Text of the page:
Saturday, 18 August 2018 00:00

Talkin' Pets News Featured

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Talkin' Pets News

August 18, 2018

Host - Jon Patch

Co-Host - Jillyn Sidlo - Celestrial Custom Dog Services

Producer - Lexi Lapp

Network Producer - Quin McCarthy

Executive Producer / Social Media - Bob Page

Special Guests - Sarah Albee - Author Dogs Days - 5pm EST

Debbie Guardian  - Owner of Opie and Dixie - 630pm EST

 

New survey data from realtor.com suggests that pet owners will do almost anything for their furry friends, including forgoing their dream home. Specifically, 75 percent of pet-owning home buyers said they would pass on an otherwise-perfect home if it wasn't right for their animals. "It's heartwarming to find that people will put their pets' needs first, even when it comes to one of the biggest financial decisions they will ever make," said Nate Johnson, chief marketing officer for realtor.com, said in the release. "This survey shows that we really do consider pets part of the family — and that their needs are a critical part of finding the perfect home."

The online survey of more than 1,000 people who closed on a home in 2018 was conducted in July by Harris Research. Among the home buyers surveyed, 80 percent reported owning pets. Dogs were the most common pet (64 percent), followed by cats (41 percent), birds (12 percent), and fish (11 percent). Younger buyers were more likely to be pet owners, with 89 percent of 18-to-34 year-olds reporting ownership of pets, compared to 63 percent of buyers 55 and older. People with children also were more likely to own pets (91 percent, compared to 57 percent of those without children).

The survey found that 87 percent of pet owners took their beloved critters' needs into account when they were looking for a home. Nearly 90 percent of pet-owning buyers said that their animals' needs were important or very important in their home-search process (39 and 48 percent, respectively). Only 7 percent said their needs were unimportant.

This was especially true for younger pet-owning buyers and buyers with children, the overwhelming majority of who said that their pets' needs were an important part of the home search process (91 percent of 18-to-34 year-olds and 90 percent of 35-to-54 year-olds), compared to 64 percent of 55+ buyers. Similarly, 89 percent of people with children said their pets' needs were important, compared to 72 percent of those without children.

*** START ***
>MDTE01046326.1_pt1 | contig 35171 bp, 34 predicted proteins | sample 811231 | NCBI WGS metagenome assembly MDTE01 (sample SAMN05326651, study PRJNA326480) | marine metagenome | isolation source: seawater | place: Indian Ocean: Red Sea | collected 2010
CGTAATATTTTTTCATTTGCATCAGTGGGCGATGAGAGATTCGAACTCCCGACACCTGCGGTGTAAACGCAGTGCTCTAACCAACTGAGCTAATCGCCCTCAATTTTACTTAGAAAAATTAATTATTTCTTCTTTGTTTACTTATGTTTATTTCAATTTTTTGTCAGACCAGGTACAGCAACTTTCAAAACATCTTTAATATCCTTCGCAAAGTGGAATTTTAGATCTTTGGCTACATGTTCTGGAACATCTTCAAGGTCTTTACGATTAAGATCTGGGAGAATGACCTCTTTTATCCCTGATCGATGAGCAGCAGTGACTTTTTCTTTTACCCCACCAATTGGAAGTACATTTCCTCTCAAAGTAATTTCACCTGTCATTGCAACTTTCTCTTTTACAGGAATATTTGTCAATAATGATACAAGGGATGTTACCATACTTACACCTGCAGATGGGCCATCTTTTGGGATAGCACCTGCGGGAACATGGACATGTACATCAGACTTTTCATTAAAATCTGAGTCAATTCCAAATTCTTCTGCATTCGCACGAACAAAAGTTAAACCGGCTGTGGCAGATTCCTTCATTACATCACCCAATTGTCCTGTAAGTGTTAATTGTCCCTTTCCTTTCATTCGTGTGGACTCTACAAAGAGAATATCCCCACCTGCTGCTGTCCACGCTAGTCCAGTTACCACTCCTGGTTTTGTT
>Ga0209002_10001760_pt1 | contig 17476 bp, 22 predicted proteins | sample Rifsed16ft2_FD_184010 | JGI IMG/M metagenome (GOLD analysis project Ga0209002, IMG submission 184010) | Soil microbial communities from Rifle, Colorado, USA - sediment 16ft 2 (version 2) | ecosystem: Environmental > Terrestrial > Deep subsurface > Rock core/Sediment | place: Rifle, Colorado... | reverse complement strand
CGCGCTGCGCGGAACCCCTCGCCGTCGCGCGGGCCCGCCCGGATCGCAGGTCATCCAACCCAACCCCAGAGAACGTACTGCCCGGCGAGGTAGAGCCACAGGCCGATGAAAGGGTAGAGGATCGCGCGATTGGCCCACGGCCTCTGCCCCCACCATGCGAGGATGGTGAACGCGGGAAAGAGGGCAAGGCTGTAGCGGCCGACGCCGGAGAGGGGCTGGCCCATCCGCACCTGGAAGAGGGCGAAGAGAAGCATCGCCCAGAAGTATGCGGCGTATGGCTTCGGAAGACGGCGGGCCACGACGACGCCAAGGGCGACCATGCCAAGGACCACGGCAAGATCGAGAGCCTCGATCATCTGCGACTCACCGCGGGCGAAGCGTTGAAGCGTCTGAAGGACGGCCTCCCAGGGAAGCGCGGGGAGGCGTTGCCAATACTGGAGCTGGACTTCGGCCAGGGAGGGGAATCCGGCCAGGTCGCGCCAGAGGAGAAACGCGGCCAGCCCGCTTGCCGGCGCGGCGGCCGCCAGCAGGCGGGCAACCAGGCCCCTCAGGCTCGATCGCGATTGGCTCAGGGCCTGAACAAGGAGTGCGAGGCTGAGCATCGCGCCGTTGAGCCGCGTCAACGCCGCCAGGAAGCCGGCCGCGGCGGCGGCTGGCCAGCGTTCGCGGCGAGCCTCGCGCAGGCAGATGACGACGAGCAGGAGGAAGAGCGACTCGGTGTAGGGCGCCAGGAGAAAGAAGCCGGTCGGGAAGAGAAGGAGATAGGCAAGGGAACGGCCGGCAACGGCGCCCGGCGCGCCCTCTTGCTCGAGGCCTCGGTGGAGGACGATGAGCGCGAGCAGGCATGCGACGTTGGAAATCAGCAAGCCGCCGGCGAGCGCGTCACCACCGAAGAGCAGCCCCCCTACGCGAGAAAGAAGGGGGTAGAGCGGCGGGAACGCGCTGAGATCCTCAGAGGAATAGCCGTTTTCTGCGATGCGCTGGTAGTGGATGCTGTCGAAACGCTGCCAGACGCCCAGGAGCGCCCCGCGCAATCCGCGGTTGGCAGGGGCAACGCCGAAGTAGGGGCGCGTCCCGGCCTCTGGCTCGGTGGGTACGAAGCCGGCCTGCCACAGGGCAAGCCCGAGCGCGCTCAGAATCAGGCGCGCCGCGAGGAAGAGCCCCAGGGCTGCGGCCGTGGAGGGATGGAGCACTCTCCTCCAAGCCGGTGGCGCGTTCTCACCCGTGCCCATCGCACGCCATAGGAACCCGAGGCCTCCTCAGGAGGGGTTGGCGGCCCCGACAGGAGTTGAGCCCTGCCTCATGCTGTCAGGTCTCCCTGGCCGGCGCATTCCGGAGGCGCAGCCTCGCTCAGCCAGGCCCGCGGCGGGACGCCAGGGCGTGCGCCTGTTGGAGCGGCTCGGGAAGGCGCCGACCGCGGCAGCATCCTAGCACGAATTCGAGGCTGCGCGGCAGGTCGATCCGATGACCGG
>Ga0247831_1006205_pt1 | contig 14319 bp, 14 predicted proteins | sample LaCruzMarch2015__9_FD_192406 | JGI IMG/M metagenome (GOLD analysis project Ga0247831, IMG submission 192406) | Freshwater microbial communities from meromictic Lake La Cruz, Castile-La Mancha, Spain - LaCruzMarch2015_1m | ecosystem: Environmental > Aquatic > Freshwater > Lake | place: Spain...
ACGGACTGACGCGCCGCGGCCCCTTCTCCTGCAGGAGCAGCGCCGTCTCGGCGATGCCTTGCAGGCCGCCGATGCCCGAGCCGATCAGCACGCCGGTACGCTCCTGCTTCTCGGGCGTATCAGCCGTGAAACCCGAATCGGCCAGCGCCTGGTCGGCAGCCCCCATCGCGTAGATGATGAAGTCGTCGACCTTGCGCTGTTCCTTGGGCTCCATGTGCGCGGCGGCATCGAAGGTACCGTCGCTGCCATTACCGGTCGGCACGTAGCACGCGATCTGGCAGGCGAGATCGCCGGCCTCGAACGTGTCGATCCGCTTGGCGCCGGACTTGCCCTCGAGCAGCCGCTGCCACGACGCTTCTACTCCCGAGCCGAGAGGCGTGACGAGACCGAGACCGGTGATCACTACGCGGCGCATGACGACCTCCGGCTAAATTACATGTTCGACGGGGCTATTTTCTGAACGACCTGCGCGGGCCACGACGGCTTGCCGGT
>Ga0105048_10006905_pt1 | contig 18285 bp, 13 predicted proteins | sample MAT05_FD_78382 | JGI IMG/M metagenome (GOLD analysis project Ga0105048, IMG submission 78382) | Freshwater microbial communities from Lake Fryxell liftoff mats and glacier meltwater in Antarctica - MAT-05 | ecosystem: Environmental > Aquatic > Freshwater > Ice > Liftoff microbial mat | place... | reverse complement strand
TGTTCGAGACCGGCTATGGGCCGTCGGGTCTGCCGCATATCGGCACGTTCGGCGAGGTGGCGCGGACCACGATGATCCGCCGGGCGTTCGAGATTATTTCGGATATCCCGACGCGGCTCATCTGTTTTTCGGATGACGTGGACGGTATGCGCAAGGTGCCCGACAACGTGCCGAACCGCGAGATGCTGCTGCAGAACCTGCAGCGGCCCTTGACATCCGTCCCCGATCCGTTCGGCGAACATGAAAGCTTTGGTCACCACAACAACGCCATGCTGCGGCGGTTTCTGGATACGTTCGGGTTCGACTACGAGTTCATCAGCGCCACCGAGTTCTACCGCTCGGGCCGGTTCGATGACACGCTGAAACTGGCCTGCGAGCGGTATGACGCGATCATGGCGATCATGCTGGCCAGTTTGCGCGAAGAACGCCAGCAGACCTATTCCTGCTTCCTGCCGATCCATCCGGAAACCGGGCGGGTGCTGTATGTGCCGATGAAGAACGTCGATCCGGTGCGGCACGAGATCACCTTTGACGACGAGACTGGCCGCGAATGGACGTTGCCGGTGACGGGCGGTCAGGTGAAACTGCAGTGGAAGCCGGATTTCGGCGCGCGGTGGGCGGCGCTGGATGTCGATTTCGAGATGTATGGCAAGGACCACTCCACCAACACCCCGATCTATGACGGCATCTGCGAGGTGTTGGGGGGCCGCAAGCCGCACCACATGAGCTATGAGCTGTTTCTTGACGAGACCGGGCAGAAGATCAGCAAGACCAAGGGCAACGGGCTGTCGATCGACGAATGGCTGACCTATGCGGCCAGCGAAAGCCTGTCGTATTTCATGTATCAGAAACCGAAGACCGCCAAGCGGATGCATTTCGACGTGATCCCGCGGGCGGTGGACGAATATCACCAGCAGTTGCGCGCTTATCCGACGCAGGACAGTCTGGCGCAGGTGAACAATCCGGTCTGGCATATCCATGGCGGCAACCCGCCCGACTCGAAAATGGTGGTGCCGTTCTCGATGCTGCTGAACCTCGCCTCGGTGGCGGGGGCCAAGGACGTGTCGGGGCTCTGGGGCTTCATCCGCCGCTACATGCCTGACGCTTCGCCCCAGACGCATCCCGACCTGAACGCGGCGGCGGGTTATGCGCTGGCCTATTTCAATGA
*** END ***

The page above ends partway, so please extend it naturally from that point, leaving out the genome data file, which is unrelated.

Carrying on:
It's not just dogs and cats that influence home-purchasing decisions: The survey found that pets like fish, birds, rodents and reptiles have a roughly similar impact. An overwhelming majority of dog owners (90 percent) and cat owners (87 percent) said their pets' needs were important or very important during their home search, compared to 87 percent for fish, 89 percent for birds, 91 percent for horses, 92 percent for rodents and 98 percent for reptiles.

Of the pet owners surveyed, 75 percent would pass up an otherwise-perfect home if it did not meet their pets' needs. Younger buyers were more likely to say that they would forgo their dream home if it wasn't pet friendly (79 percent for 18-to-34-year-olds and 77 percent for 35to-54-year-olds), compared to 64 percent for buyers 55 and older, as were those with children (81 percent versus 57 percent for those without children).

In roughly equal numbers, owners of all different kinds of pets, including fish and reptiles, said they would also pass up a dream home if it didn't meet their pets' needs. Pet-owning home buyers were asked to rank the three home features they considered to be the most important for the needs of their pets. They were: a large yard (45 percent), any outdoor space (36 percent), a garage (33 percent), large square footage (29 percent), a dog run (26 percent), sturdy flooring (26 percent) and close proximity to outdoor spaces (25 percent).

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Add Royal Caribbean International to the list of companies that have cracked down on or banned the practice of bringing an emotional support animal on your journeys.

Such pets are no longer allowed on the company's cruises, MarketWatch reports.

A company spokesman told MarketWatch: "We are updating the policy to differentiate emotional support animals from service animals that are trained and certified to perform a function for a person with a disability."

Service animals are still permitted.

Emotional support animals have been a hot issue in the travel industry lately.

In June, Delta said it would no longer accept "pit bull type" dogs as service or support animals as of July 10. It also introduced a limit of one emotional support animal per customer per flight.

In May, American said it would no longer allow certain animals, including insects, hedgehogs and goats, under its emotional support animal policy.